Anyway, there's Jurgen, all bum and arm and grunting. There's the dim lighting. It's kind of sauna-ey. And then a repair man comes in to fix the lights. He's new. He's very Brazilian. He's like a fridge freezer with a tan. If the room felt small, it's now tiny.
Jurgen saunters a millimetre closer to him. "Mate, can you look at that bulb?" His smile says "You won't press charges."
The repair man smiles back, and explains that that's just what he's here to do. He then reaches up, and most of his t-shirt goes with him...
I'd like to say that the reason I leave immediately is because I'm in a loving, stable and committed relationship.
Actually it's because I'm mortified either of them will realise I'm listening to a CD walkman.
My boyfriend is dyspraxic. When I first met him, I assumed this was a fashionable term for "clumsy" coined by parents who'd decided that dyslexia was a bit last year. As someone always picked last at games, it seemed a bit unfair that they've now come up with a phrase for "can't catch" that actually gets you out of everything but Cross Country (oh, if only they'd told me at school "if you run round this field a few times you'll be able to sleep with people at university not in the Young Conservatives..." Ah well).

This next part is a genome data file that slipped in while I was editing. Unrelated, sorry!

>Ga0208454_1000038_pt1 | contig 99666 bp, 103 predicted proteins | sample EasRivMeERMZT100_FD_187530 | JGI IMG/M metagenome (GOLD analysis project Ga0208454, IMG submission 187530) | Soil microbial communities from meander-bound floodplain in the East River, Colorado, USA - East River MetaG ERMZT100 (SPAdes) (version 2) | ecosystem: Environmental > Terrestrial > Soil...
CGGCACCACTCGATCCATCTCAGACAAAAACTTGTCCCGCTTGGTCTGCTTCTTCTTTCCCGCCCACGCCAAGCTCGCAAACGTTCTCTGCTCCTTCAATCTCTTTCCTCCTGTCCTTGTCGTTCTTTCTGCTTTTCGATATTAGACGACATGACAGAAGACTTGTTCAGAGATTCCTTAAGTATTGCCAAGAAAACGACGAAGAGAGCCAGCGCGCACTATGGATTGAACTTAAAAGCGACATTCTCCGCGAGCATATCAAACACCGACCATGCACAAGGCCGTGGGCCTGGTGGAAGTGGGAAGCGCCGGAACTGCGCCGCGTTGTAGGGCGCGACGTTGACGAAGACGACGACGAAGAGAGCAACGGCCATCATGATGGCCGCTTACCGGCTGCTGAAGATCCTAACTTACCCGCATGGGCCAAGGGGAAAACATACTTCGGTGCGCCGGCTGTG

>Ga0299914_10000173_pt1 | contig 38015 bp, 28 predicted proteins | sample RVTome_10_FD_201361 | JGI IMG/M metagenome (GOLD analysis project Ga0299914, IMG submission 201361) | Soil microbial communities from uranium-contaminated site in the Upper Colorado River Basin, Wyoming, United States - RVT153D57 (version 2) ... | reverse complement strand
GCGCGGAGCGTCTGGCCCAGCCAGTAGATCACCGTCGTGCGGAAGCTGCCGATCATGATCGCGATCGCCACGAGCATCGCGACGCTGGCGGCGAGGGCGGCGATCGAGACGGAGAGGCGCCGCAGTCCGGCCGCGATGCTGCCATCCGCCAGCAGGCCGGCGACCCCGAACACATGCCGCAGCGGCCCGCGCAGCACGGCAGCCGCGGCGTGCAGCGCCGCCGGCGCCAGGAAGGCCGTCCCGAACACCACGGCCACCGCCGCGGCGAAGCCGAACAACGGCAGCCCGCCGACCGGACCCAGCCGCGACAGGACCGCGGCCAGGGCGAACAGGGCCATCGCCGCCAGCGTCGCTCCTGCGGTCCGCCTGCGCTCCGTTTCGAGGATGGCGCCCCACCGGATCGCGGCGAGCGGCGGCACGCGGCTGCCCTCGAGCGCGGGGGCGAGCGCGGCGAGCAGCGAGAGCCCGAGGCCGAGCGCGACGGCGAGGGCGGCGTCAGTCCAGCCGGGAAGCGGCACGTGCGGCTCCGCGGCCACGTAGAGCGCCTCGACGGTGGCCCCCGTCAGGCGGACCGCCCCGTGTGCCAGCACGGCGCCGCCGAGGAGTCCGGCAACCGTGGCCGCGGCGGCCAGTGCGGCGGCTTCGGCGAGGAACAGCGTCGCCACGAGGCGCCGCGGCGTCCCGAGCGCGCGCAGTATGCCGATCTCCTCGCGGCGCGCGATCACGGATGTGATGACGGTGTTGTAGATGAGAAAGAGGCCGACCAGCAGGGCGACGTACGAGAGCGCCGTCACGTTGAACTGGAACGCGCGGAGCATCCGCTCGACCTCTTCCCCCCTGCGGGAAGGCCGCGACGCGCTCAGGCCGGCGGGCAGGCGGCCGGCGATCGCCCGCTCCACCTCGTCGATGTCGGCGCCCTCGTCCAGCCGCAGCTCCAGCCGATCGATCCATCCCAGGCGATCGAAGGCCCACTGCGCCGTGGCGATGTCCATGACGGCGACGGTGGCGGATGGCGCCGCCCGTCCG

But no. My boyfriend is severely dyspraxic. At first I thought it was thrillingly romantic that whenever we hugged he'd fall on top of me, but it turns out that he has absolutely no sense of balance. Or co-ordination. Or where his keys are.
Most of the time, I find this very endearing. Occasionally funny. But not last night.
We were in a Thai restaurant, and my boyfriend and I were eating with chopsticks. Thanks to once having a brilliant Australian-Chinese flatmate I am fluent in chopsticks (but my grammar is appalling). But, after years of practising, my boyfriend isn't - although he's perfectly happy steadily teasing the food from his bowl ("It stops me wolfing it down without a chance to enjoy it," he says, casting a significant glance at my empty plate).
However, his slow-paced manouevering was not good enough for out waitress, who, after a minute descended helpfully. "Do you want a fork?"
My boyfriend waved her politely away.
It's when she came back five minutes later that I got cross. "I'll show you," she offered, snapping a fresh set of chopsticks open and started making hand movements.
"It's very easy - like this."
We shook our heads.
"He is dyspraxic," I said, tightly, noticing that my boyfriend was staring tightly at his food.
She nodded. "Go on, try! You can do it!"
I guess this is the dyspraxic equivalent of asking someone in a wheelchair to ginger up and damn well walk.
Giving up, she returned with a fork, and my boyfriend took it, sadly.
"We're not coming here again," he said.
"Quite right," I said. I was cross that he'd been humiliated, even by someone very well-meaning. But the food was good. My chicken stir fry was excellent and his vegetarian tofu looked stunning.
"Um," He paused and held his fork up. "You don't think this tofu looks a bit like... chicken, do you?"